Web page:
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View Full Version : Stonewalling: (Re: Ooops... Nvidia was and is cheating on 3dmark03 after all)


Toby Groves
June 22nd 03, 07:51 PM
In article >, Roger
Squires > writes
> And yes, ATI has also cheated, going back to 3dmark2001 days, as has
>Nvidia. What is remarkable now is the scope and magnitude of Nvidia's
>cheating. The aggressiveness of Nvidia's cheating policy is stunning, and
>it is apparent they are quite willing to sacrifice image quality to get
>higher scores.

Agreed.

I believe that in the case of the NV30, what was eventually launched as
the 5800 non-Ultra was originally to have been the fastest card, but
nVidia realised it wasn't fast enough to beat the 9700, so they produced
what is effectively an overclocked version of it, requiring ludicrous
cooling measures, and launched that as the 5800 Ultra, just so they
could beat the 9700 in some tests and not look complete fools.

ATI then launched the 9800, regaining the overall lead and totally
stealing any "thunder" that nVidia had left, so nVidia basically
resorted to blatant cheating to make their product look better in
benchmarks.

They probably figured they'd get found out after a while, but at least
it would buy them some time until they could get NV35 out the door. I
don't think they counted on the story being quite this big when it did
finally break.

My last three graphics cards have been nVidia based, but I have now
switched to ATI, partly due to nVidia's indefensible actions in this
matter. It will take a lot to get me back as a customer, and I believe
many others will feel the same.
--
Toby

tk
June 23rd 03, 01:51 AM
"Toby Groves" > wrote in message
...
> In article >, Roger
> Squires > writes
> > And yes, ATI has also cheated, going back to 3dmark2001 days, as has
> >Nvidia. What is remarkable now is the scope and magnitude of Nvidia's
> >cheating. The aggressiveness of Nvidia's cheating policy is stunning,
and
> >it is apparent they are quite willing to sacrifice image quality to get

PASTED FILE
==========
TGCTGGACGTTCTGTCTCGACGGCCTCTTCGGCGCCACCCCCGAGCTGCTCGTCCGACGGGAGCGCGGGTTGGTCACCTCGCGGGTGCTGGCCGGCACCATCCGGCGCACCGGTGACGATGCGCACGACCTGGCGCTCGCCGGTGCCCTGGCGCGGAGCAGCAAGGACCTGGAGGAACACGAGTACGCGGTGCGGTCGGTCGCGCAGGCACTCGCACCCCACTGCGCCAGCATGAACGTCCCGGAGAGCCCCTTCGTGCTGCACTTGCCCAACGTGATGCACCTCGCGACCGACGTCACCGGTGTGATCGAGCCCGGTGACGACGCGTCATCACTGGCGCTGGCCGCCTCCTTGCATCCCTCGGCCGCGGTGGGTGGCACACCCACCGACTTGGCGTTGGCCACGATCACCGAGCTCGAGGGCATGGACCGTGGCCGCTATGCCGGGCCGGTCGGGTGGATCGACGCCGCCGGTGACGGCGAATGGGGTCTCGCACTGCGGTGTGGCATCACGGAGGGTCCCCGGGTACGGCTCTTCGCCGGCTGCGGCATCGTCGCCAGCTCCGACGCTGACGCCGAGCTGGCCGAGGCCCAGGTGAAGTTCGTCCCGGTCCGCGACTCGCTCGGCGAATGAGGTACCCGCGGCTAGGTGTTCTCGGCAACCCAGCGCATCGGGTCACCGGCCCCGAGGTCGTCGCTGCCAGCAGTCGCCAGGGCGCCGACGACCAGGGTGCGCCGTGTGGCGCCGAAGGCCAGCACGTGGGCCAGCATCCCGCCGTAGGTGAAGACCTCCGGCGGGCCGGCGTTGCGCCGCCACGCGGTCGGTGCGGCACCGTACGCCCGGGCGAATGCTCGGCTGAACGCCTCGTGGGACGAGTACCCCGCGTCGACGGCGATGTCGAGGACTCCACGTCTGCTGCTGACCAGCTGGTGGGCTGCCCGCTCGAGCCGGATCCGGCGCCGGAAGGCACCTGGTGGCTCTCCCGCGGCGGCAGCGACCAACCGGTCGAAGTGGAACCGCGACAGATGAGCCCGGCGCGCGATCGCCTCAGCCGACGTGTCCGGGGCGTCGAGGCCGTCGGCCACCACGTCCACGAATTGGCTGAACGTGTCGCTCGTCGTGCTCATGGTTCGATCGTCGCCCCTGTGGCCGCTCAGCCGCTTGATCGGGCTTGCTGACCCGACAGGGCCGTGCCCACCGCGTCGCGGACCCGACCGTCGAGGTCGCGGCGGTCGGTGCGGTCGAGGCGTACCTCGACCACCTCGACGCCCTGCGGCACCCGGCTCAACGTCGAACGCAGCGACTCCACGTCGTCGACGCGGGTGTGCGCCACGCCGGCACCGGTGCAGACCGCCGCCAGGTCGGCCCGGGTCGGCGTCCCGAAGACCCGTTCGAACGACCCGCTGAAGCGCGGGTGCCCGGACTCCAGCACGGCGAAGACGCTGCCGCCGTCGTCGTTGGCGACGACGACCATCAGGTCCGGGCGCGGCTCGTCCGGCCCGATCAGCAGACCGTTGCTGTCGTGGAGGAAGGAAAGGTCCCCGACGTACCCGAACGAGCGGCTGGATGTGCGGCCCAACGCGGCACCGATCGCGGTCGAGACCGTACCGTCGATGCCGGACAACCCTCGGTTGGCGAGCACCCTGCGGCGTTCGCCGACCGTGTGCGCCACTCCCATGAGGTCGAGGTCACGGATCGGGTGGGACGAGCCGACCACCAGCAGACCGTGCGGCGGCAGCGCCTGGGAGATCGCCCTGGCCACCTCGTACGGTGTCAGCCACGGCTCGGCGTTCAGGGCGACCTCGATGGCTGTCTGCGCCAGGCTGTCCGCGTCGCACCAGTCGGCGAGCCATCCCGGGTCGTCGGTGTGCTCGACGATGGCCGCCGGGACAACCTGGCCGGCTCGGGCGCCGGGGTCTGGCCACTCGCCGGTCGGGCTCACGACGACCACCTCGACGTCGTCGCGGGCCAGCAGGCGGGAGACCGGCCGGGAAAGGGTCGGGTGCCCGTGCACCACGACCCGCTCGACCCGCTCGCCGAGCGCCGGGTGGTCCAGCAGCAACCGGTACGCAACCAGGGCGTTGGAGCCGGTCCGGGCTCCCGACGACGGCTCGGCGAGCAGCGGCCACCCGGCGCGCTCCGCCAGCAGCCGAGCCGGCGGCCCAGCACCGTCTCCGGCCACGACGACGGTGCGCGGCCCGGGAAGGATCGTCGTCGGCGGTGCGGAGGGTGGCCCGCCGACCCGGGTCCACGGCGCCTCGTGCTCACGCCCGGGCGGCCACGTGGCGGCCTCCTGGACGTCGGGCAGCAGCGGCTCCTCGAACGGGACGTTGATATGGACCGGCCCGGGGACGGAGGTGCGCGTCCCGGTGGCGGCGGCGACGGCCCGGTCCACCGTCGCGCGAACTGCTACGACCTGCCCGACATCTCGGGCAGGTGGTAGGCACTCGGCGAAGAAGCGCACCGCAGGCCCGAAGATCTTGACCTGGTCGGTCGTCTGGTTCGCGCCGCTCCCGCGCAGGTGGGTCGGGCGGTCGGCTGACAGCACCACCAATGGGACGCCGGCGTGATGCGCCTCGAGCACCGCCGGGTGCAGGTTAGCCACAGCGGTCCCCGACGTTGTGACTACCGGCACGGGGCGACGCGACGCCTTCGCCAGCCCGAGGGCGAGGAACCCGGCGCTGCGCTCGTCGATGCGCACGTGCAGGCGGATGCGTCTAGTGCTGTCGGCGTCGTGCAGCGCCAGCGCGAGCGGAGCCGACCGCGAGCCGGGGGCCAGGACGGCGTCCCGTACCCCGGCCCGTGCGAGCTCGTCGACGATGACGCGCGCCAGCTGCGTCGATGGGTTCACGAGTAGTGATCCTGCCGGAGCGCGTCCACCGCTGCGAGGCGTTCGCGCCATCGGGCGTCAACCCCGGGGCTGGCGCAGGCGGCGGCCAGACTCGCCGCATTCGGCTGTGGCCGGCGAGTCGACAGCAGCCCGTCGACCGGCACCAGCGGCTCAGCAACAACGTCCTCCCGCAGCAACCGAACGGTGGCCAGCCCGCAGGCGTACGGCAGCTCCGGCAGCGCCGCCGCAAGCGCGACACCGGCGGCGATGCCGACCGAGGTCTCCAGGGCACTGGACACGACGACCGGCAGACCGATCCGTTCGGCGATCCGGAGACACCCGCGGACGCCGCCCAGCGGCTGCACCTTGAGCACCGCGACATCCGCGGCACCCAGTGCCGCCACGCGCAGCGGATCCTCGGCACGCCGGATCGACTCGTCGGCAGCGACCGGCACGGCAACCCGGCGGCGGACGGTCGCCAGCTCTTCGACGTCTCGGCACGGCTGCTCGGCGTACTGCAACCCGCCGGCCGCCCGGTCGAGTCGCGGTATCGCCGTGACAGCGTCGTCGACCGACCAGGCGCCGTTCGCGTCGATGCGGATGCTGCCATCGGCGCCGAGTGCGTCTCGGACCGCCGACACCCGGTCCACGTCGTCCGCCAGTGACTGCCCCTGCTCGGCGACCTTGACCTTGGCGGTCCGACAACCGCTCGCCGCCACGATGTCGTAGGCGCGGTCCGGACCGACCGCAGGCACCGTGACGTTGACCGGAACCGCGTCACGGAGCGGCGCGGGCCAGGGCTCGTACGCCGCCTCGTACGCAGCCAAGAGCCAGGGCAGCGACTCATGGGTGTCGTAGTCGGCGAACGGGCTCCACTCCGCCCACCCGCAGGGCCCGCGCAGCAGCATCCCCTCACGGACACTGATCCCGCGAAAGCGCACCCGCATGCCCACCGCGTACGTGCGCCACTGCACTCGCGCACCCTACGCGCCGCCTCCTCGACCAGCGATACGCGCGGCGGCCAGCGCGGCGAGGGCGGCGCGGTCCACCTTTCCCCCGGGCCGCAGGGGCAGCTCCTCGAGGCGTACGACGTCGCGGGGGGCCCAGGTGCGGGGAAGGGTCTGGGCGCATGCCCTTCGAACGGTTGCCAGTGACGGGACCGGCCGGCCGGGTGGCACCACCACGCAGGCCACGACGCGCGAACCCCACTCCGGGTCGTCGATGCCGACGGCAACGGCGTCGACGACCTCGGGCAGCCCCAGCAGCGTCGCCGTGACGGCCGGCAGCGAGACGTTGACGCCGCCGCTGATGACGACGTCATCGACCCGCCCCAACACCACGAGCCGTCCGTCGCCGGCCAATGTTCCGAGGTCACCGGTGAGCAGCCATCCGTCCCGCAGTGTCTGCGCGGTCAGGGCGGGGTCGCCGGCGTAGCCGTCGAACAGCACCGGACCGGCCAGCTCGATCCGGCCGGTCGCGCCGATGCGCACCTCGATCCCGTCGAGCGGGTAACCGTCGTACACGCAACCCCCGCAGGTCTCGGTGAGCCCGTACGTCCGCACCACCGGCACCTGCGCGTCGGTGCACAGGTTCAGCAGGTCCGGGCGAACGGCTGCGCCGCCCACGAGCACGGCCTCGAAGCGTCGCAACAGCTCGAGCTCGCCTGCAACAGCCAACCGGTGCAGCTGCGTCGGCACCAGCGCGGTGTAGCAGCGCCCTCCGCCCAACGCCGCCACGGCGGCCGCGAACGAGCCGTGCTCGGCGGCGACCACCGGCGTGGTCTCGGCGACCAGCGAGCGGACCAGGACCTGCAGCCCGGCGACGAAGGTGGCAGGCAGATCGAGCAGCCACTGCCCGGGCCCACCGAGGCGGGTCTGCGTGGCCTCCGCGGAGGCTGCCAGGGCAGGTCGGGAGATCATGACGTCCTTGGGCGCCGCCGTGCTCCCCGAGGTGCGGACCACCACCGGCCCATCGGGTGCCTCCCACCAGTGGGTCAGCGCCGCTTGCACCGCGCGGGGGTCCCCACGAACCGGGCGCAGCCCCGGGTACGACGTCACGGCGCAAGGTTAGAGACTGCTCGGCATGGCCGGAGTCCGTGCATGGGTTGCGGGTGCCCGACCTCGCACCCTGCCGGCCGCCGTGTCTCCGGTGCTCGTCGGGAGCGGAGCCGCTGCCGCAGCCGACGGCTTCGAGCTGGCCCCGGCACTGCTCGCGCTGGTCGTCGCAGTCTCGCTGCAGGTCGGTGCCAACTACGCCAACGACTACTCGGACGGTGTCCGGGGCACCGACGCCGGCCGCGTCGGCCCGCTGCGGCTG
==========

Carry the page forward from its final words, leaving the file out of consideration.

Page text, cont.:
> >higher scores.
>
> Agreed.
>
> I believe that in the case of the NV30, what was eventually launched as
> the 5800 non-Ultra was originally to have been the fastest card, but
> nVidia realised it wasn't fast enough to beat the 9700, so they produced
> what is effectively an overclocked version of it, requiring ludicrous
> cooling measures, and launched that as the 5800 Ultra, just so they
> could beat the 9700 in some tests and not look complete fools.
>
> ATI then launched the 9800, regaining the overall lead and totally
> stealing any "thunder" that nVidia had left, so nVidia basically
> resorted to blatant cheating to make their product look better in
> benchmarks.
>
> They probably figured they'd get found out after a while, but at least
> it would buy them some time until they could get NV35 out the door. I
> don't think they counted on the story being quite this big when it did
> finally break.
>
> My last three graphics cards have been nVidia based, but I have now
> switched to ATI, partly due to nVidia's indefensible actions in this
> matter. It will take a lot to get me back as a customer, and I believe
> many others will feel the same.
> --
> Toby

Good for you now go tell it to the ATI group where someone gives a ****.

J.Clarke
June 23rd 03, 04:21 AM
On Mon, 23 Jun 2003 00:51:02 GMT
"tk" > wrote:

>
> "Toby Groves" > wrote in message
> ...
> > In article >,
> > Roger Squires > writes
> > > And yes, ATI has also cheated, going back to 3dmark2001 days,
> > > as has
> > >Nvidia. What is remarkable now is the scope and magnitude of
> > >Nvidia's cheating. The aggressiveness of Nvidia's cheating policy